Last month, the Venta Maersk (pictured above) became the first international container ship to complete the journey from Asia to Europe through the Arctic Circle. Until now, this journey could be made only via the Indian Ocean and through the Suez Canal, or around the Cape of Good Hope and up Africa's west coast.
But an accelerated melting of the polar ice cap means that a stretch of Arctic waters known as the Northern Sea Route (NSR) has now become navigable for several months a year. The NSR has a lot going for it: the trip is 30-50 percent shorter than the traditional routes between Asia and Europe, and it has 100 percent fewer pirates.
The Venta, loaded with electronics and frozen food, left South Korea in August, made a stop in Vladivostok, sailed through the Bering Strait between Alaska and Russia, moved along Russia's north coast, and with the help of a nuclear icebreaker, passed into the Norwegian Sea. It docked in St. Petersburg last Friday.
As the ice melts further and the journey becomes more common, the balance of power in global trade could shift substantially. The biggest winner might well be the Kremlin. A sizable portion of the Northern Sea Route runs through Russia's territorial waters, allowing Moscow to set conditions for passage, grant and deny access, and impose duties along the route. The strategic and economic benefits are obvious.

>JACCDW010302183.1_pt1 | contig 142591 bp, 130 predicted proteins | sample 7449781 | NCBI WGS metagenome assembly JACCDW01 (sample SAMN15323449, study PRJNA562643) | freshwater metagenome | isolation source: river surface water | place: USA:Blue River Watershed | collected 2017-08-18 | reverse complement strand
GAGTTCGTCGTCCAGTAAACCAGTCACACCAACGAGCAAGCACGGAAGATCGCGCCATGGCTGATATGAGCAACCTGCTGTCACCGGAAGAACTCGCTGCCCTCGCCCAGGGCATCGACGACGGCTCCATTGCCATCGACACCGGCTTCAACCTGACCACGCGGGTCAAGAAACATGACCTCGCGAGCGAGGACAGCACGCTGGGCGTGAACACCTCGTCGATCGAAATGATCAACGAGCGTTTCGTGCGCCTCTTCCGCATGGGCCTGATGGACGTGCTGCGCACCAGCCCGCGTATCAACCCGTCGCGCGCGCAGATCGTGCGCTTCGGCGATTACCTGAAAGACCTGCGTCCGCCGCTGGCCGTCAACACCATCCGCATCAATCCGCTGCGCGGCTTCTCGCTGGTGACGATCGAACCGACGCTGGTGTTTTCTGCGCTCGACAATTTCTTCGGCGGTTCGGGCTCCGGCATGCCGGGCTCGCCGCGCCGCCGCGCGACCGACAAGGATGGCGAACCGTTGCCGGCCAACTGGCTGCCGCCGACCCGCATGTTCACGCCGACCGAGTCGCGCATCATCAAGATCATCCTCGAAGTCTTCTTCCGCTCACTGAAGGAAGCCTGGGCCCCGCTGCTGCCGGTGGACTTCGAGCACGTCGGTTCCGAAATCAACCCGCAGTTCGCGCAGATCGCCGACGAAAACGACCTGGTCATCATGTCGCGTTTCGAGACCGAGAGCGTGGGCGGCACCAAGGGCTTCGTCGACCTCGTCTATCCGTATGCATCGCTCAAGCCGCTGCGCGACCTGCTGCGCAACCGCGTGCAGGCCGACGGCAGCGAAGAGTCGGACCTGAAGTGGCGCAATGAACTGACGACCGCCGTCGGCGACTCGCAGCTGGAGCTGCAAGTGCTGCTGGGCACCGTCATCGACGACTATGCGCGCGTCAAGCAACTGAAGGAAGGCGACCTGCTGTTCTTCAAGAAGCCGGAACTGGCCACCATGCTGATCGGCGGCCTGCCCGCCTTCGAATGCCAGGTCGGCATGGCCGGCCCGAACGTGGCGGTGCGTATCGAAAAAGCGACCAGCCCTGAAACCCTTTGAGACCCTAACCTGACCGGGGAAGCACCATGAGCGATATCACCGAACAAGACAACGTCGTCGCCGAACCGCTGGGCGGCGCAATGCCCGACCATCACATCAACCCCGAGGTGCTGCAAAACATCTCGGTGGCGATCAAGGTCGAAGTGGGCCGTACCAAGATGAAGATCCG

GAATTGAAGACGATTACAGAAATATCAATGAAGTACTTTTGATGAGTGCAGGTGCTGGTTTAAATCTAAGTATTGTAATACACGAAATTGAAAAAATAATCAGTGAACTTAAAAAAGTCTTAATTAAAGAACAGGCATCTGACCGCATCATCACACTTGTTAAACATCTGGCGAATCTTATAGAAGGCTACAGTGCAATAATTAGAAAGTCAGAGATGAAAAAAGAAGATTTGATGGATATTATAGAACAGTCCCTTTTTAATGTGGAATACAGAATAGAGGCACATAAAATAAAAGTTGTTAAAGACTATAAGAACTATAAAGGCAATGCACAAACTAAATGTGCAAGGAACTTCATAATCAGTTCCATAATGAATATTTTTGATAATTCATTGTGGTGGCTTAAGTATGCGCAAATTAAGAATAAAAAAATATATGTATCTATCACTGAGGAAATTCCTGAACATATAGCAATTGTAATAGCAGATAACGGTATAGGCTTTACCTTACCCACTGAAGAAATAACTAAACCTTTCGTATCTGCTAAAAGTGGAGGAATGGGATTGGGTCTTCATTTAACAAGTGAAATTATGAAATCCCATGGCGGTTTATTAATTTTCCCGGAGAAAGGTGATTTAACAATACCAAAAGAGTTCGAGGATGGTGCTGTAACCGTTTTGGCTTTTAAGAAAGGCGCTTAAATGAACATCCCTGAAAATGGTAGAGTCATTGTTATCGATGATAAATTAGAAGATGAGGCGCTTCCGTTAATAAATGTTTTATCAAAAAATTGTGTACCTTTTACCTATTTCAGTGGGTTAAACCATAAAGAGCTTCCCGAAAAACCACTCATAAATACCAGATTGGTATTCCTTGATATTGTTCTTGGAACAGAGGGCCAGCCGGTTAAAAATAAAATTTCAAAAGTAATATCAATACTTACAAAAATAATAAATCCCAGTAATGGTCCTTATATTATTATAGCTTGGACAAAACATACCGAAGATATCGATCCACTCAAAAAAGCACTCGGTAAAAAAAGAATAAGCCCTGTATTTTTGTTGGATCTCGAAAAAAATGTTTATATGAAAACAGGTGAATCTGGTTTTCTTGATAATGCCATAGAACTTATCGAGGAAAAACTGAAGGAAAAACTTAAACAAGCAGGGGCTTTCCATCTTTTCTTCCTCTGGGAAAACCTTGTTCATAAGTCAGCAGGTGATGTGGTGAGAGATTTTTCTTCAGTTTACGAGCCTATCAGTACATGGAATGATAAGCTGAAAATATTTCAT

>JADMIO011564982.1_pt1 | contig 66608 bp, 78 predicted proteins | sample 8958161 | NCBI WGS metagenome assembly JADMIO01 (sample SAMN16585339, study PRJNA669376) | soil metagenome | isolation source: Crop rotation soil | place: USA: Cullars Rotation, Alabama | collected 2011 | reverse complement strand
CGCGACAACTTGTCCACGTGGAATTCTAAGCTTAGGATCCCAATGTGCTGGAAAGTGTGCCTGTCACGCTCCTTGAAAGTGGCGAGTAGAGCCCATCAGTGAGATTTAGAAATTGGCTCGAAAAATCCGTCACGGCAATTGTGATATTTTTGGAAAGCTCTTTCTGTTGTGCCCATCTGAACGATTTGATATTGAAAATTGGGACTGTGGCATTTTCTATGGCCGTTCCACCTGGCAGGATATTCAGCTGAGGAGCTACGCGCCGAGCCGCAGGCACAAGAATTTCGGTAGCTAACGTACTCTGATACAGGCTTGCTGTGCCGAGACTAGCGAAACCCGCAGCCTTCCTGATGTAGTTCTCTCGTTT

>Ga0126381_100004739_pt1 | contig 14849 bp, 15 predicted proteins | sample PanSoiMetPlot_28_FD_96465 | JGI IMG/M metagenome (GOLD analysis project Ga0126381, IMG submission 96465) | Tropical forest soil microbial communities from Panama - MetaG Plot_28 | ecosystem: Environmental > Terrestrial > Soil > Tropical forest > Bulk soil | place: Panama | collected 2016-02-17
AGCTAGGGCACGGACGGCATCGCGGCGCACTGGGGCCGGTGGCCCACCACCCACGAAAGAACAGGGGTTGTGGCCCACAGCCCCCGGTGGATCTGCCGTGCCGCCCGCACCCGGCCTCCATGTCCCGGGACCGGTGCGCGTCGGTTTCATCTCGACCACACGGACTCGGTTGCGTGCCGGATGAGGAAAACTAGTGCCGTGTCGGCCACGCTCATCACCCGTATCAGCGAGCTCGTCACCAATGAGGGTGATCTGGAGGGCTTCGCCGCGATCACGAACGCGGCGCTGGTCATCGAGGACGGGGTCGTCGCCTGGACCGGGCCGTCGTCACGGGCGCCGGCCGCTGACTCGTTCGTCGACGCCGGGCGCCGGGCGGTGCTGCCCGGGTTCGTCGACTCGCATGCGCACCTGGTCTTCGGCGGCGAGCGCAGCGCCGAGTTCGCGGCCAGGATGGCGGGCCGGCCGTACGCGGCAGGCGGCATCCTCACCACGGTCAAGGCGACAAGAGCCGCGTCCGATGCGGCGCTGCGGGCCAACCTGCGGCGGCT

More broadly, the melting ice cap will make it possible to extract vast quantities of the oil, gas, and minerals thought to lie beneath the Arctic seabed. That will only intensify the competition for territorial claims among Arctic powers—the United States, Russia, Canada, and the Scandinavians. Thus far, Russia has made the biggest claim by arguing that its continental shelf extends deep into the Arctic Circle. And making geopolitical matters more interesting, as we wrote back in April, China will want a piece of the action too.
For now, the need for accompanying icebreakers means costs are high, and the journey remains unpredictable and dangerous. One authoritative study says the route won't be economically viable for significant ship traffic until 2035. (Particularly in the world of long-term investment in transport, that's not as far off as it sounds. We're now closer to 2035 than to 2001.)